We investigate the temperature at the center of the vertically rising and sinking limbs of convection cells as a function of geometry. We carried out finite element numerical simulations of steady state convection in three different two-dimensional domains, a cartesian box, an axisymmetric cylinder, and an axisymmetric spherical shell, and looked at the centerline temperature as a function of height for the sheets and/or axial plumes at cell boundaries. We found that there is a significant change in centerline temperature near the base of the sheets due to conduction of heat in the horizontal-direction. This drop does not occur for the axial plumes, so that generally temperature loss from plumes is significantly less. Numerical results were compared with the predictions of simplified mathematical models, and key parameters controlling temperature loss were identified in terms of boundary layer velocities, Rayleigh number Ra, and cell shape. Centerline temperature loss decreases strongly as the aspect ratio (length/height of the cell) increases for both sheets and plumes, but while the loss is nearly independent of Ra for sheets, for plumes it decreases approximately as Ra-1/3 For a bottom heated cell of aspect ratio 1, centerline temperature loss is about 60-80% for sheets and about 8-10% for plumes at Ra = 106. We also find that with the same catchment area, plumes are about 2-3 times wider than sheets. These results may be applied to two-dimensional simulations of steady convection and can address questions regarding the extent that temperature is preserved in mantle plumes in their upward passage.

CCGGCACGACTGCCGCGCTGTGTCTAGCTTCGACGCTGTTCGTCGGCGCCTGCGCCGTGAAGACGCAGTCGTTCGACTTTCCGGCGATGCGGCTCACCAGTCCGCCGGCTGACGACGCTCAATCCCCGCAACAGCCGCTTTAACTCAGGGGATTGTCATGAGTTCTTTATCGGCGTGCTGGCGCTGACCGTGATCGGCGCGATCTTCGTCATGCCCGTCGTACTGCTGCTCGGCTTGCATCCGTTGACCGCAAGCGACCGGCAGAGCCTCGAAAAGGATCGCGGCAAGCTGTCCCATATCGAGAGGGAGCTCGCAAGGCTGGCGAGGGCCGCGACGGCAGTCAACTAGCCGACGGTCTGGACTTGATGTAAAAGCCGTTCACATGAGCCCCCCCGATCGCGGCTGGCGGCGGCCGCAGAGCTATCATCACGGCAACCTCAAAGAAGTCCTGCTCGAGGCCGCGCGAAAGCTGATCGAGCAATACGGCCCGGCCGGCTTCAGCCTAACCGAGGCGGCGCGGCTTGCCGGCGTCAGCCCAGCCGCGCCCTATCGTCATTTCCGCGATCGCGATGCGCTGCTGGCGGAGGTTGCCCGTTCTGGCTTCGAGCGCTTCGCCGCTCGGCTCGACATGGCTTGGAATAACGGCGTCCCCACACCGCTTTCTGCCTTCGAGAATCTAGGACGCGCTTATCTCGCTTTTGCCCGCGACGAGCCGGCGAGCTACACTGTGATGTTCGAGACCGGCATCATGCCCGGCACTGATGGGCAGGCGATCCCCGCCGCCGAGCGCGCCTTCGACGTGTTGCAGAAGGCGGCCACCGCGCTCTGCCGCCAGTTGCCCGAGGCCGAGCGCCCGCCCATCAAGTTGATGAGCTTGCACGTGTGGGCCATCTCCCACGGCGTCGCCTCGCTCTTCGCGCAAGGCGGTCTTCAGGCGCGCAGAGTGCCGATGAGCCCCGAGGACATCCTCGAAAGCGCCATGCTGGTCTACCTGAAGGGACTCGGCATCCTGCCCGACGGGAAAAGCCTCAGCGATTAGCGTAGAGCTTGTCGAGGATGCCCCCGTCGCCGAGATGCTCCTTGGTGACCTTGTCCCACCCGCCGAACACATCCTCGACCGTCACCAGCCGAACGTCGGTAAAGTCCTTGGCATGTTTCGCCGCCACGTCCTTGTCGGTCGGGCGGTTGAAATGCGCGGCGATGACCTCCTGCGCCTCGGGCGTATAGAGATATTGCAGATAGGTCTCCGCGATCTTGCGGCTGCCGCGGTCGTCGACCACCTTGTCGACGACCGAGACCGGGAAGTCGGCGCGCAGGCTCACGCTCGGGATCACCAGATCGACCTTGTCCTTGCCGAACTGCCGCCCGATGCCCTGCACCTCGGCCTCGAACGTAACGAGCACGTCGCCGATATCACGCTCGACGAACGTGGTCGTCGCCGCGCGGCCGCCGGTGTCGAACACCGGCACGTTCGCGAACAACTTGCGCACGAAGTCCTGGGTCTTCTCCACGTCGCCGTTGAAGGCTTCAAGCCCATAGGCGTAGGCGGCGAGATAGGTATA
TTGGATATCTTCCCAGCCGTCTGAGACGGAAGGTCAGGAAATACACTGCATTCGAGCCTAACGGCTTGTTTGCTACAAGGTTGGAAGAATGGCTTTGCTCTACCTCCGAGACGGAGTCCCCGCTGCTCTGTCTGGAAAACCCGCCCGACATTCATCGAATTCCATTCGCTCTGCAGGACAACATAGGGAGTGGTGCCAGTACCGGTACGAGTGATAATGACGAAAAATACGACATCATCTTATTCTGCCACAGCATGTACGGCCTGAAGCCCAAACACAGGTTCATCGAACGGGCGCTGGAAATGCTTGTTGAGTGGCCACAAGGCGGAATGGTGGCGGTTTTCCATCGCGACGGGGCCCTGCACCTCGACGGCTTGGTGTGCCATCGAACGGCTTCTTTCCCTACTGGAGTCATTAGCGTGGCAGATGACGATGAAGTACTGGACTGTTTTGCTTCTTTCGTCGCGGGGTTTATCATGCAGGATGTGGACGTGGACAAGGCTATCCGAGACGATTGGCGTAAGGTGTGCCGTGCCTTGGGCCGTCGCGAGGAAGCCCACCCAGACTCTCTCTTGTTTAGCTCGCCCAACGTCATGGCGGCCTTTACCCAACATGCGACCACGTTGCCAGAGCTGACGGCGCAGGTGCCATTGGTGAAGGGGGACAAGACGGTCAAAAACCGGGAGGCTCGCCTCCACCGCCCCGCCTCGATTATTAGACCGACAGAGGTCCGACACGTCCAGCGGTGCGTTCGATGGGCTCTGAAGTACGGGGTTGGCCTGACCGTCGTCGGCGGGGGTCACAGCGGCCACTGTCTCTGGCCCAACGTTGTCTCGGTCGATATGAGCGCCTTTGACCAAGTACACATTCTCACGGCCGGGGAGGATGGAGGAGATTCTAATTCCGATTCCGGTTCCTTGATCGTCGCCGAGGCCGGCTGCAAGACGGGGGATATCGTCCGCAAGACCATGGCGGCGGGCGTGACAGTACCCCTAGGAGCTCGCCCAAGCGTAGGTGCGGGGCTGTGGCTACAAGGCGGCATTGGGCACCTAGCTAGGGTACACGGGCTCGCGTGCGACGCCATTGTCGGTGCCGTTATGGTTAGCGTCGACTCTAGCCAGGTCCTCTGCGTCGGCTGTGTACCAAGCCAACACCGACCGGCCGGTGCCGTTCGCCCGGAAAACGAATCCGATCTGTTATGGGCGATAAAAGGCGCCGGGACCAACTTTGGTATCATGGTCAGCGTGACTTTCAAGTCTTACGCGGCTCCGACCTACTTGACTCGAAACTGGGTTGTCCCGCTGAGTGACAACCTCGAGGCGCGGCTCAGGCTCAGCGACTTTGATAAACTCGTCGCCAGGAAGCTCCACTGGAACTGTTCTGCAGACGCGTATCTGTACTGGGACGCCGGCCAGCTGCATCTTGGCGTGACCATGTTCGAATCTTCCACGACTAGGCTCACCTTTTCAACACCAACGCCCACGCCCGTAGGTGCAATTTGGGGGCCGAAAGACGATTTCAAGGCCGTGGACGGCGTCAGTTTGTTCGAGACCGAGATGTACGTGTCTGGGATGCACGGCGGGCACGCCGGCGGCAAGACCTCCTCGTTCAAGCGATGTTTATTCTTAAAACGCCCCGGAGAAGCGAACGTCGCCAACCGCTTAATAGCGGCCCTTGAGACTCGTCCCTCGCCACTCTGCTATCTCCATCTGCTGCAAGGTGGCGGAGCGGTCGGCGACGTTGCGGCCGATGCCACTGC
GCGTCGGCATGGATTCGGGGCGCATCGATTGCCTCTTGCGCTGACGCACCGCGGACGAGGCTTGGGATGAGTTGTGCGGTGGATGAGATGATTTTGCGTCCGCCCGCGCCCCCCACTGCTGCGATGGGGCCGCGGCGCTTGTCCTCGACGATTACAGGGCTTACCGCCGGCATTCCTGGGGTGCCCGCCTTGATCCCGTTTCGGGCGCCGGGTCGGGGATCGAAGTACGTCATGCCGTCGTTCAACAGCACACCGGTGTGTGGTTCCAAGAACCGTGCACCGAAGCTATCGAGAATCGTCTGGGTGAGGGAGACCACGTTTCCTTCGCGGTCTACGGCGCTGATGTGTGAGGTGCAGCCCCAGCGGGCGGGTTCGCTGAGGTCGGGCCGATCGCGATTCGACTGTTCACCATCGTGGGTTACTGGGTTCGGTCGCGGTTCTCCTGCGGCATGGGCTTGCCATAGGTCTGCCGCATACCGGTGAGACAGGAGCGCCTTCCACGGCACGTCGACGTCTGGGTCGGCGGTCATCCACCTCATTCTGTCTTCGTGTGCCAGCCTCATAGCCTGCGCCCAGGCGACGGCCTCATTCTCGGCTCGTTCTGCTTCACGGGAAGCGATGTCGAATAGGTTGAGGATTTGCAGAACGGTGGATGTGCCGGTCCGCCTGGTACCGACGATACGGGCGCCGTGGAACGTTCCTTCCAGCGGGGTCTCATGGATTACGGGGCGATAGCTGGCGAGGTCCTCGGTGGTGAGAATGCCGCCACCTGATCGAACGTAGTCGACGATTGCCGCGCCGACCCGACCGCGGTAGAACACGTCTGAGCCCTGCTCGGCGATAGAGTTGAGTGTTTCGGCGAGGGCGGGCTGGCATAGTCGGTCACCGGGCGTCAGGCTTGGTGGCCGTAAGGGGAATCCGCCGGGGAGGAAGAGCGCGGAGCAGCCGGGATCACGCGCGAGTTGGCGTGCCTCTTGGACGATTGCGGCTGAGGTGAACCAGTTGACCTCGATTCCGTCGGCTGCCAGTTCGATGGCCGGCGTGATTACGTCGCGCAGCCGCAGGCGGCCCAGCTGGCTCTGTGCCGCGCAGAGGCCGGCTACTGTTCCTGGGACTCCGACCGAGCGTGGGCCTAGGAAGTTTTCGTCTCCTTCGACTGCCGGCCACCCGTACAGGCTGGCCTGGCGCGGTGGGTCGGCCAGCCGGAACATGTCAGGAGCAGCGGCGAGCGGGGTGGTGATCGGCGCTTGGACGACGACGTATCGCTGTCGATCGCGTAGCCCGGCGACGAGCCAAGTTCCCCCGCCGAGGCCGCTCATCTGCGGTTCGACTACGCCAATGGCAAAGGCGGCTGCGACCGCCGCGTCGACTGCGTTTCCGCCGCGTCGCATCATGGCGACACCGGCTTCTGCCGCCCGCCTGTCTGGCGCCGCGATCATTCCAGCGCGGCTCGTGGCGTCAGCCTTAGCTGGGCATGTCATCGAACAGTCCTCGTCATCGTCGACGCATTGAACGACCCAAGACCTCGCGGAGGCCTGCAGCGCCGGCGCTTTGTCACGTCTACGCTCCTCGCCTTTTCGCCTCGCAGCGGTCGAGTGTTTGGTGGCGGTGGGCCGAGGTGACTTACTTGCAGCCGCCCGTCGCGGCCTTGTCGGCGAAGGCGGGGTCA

|Original language||English (US)|
|Number of pages||18|
|Journal||Journal of Geophysical Research: Solid Earth|
|State||Published - 1996|